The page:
Fashions of London and Paris, September 1799.
Often in prints of head dresses we are shown hairdos as well, which I always find interesting. It must have been useful for readers to learn the latest ways of styling hair.
It is intriguing that Figure 7 is called a porcupine bonnet, as those creatures were indigenous to North America and northern South America, and not at all known in England. The closest thing they have to a porcupine is a hedgehog, and yet here we have a porcupine bonnet. Perhaps it was so called as the piped straw resembled porcupine quills. A interesting bonnet name, in any case.
The print is described in the magazine as follows:
“Fig. 1. Turban of cambrick muslin and purple sattin.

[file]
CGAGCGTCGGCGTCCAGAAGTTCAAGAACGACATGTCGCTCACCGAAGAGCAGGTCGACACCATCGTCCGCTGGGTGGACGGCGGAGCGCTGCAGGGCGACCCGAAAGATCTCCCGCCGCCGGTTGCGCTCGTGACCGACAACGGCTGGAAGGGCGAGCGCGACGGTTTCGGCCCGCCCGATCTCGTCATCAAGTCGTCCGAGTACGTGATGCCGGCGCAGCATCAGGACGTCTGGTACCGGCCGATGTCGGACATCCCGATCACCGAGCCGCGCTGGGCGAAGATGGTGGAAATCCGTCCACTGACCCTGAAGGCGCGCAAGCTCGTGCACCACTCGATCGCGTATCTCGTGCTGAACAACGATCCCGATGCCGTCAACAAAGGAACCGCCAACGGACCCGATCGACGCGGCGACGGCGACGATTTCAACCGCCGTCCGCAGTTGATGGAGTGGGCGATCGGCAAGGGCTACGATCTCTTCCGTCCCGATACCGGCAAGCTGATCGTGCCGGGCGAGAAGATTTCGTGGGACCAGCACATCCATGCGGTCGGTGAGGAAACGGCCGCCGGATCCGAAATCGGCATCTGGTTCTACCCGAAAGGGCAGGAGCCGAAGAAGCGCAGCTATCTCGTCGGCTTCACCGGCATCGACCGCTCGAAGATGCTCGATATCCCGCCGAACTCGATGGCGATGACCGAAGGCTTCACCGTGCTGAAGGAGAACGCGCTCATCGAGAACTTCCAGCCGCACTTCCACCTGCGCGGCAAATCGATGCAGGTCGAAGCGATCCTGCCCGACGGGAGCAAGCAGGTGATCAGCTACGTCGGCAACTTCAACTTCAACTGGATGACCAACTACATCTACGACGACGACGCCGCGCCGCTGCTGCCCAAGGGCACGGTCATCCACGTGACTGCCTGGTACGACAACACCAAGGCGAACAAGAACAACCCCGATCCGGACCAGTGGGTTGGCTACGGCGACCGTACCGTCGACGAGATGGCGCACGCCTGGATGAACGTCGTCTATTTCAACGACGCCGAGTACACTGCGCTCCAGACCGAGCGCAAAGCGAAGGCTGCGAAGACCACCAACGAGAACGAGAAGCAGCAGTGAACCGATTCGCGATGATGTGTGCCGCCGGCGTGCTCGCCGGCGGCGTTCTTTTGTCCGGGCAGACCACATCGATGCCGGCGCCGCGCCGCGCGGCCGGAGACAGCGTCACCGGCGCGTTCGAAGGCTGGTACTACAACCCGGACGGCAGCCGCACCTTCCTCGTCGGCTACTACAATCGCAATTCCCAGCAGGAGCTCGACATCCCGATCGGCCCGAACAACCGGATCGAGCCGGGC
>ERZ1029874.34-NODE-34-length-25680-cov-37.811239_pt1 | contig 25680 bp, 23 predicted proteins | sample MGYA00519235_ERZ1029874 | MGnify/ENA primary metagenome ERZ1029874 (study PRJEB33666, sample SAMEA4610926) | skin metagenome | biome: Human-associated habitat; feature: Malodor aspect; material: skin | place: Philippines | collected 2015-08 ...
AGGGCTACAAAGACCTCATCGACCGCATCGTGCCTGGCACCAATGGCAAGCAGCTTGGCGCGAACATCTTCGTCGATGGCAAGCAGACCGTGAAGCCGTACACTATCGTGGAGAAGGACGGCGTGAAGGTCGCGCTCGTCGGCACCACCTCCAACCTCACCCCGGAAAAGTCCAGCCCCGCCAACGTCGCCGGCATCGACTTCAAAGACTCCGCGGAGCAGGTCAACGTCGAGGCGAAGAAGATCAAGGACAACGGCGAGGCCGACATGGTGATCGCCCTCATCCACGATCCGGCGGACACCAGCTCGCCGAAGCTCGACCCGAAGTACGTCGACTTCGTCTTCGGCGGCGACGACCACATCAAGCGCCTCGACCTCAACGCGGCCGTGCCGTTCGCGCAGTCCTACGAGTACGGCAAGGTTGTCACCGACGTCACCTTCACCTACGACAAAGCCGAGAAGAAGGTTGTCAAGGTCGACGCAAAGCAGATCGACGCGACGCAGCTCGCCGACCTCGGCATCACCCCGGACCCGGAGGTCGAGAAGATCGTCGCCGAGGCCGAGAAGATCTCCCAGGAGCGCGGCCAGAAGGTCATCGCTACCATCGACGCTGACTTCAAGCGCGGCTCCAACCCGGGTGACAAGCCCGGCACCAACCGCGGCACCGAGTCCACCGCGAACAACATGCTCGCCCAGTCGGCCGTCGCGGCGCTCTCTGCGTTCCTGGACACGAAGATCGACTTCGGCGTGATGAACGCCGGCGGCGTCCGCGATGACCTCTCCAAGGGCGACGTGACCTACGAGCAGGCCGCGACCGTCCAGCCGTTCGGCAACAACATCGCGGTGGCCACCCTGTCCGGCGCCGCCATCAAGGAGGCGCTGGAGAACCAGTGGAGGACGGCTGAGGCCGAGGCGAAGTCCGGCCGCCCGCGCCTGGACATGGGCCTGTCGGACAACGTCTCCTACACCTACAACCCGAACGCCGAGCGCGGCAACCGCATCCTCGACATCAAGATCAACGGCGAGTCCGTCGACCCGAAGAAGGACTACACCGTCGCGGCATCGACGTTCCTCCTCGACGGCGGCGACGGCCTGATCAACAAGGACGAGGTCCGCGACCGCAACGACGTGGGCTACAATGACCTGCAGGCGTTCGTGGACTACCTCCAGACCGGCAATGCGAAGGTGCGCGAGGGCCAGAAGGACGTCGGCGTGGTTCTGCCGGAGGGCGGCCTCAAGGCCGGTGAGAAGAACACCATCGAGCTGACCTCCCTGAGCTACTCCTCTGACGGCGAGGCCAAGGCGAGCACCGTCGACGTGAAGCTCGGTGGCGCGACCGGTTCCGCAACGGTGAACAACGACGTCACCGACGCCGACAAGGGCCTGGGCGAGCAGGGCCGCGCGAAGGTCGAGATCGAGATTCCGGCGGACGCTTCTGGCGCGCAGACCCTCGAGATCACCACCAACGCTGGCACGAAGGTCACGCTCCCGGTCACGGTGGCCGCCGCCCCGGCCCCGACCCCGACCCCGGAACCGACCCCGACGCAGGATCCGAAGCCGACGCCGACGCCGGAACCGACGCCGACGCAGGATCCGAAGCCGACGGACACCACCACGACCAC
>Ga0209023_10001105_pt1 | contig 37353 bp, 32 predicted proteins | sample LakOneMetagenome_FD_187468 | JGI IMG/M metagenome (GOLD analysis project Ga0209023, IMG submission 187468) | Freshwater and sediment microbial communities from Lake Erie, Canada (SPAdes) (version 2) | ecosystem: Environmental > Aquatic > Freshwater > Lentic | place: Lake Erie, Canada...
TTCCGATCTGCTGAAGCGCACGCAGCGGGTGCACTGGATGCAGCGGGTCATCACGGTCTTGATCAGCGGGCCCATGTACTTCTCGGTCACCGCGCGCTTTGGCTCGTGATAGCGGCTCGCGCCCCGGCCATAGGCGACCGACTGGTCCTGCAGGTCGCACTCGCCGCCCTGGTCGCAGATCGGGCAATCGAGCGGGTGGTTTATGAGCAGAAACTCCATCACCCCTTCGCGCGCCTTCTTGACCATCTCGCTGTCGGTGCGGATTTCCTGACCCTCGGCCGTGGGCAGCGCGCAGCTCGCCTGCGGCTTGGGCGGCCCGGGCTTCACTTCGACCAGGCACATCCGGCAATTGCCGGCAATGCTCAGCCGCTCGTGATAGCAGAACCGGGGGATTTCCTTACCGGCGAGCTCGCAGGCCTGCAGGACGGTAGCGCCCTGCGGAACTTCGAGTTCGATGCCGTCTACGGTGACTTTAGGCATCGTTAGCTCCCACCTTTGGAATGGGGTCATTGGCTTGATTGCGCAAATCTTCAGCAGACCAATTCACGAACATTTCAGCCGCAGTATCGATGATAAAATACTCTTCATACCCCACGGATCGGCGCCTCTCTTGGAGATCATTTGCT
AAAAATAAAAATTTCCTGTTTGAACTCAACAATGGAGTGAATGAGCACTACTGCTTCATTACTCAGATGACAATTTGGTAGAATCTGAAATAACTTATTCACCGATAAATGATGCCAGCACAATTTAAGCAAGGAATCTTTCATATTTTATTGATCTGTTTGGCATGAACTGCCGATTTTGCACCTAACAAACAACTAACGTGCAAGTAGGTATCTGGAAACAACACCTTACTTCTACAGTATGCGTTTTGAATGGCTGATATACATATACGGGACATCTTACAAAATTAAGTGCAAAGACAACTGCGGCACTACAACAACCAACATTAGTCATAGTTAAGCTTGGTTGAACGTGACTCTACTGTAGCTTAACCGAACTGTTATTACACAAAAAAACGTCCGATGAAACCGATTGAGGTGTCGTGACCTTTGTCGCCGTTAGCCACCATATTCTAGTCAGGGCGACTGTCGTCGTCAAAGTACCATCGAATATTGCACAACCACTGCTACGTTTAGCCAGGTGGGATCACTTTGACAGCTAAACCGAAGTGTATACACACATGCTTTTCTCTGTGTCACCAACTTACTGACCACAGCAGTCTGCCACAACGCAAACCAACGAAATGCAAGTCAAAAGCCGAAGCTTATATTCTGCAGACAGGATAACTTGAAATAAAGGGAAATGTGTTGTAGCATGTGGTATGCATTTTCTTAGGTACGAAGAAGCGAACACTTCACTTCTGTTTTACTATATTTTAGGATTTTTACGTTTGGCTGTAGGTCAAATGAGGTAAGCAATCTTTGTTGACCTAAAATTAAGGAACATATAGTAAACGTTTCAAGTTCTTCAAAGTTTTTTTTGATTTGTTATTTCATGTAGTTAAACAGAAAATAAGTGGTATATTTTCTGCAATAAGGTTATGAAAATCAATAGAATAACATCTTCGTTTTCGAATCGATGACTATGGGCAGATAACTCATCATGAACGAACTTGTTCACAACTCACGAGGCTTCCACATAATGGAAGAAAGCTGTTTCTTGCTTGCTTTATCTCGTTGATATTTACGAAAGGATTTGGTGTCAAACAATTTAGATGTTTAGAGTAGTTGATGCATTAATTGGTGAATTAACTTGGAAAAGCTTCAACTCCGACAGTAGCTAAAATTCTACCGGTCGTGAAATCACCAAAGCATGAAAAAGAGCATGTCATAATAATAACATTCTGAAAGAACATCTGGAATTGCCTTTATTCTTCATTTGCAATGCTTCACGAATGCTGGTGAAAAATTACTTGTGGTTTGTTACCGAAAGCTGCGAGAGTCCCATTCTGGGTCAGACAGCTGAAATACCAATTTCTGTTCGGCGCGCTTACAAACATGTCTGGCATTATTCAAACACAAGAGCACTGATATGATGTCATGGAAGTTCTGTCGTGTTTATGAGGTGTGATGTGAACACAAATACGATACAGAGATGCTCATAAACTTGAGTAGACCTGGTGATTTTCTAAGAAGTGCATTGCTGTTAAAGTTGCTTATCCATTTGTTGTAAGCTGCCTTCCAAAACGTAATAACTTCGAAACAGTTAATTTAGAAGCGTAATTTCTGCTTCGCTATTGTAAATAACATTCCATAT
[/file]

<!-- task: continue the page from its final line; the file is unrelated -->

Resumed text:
“Fig. 2 The hair combed with bows in front and large curls at top, the neck and ears quite bare.
“Fig. 3. Bonnet of plaited purple and black satin, trimmed with white ribbon.
“Fig. 4. Turban of white muslin, the front is a reverse plaited band, the crown full and finished on one side with a bow and end.
“Fig. 5. The hair banded; short in the neck; low and full on the forehead; a full tuft at top behind the bands.
“Fig. 6. A fashionable and elegant morning cap made of white muslin; three full lace borders, bows of white ribband behind and before.
“Fig. 7. The porcupine bonnet made of pipe straw, raised alternately. A raised ostrich plume in front, and a military plume close to it on the left side.
“Fig. 8. A puckered sattin bonnet with a shaded coque plume. MAde in all colors.
“Fig. 9. The new Grecian shape made of pipe straw and gimp.”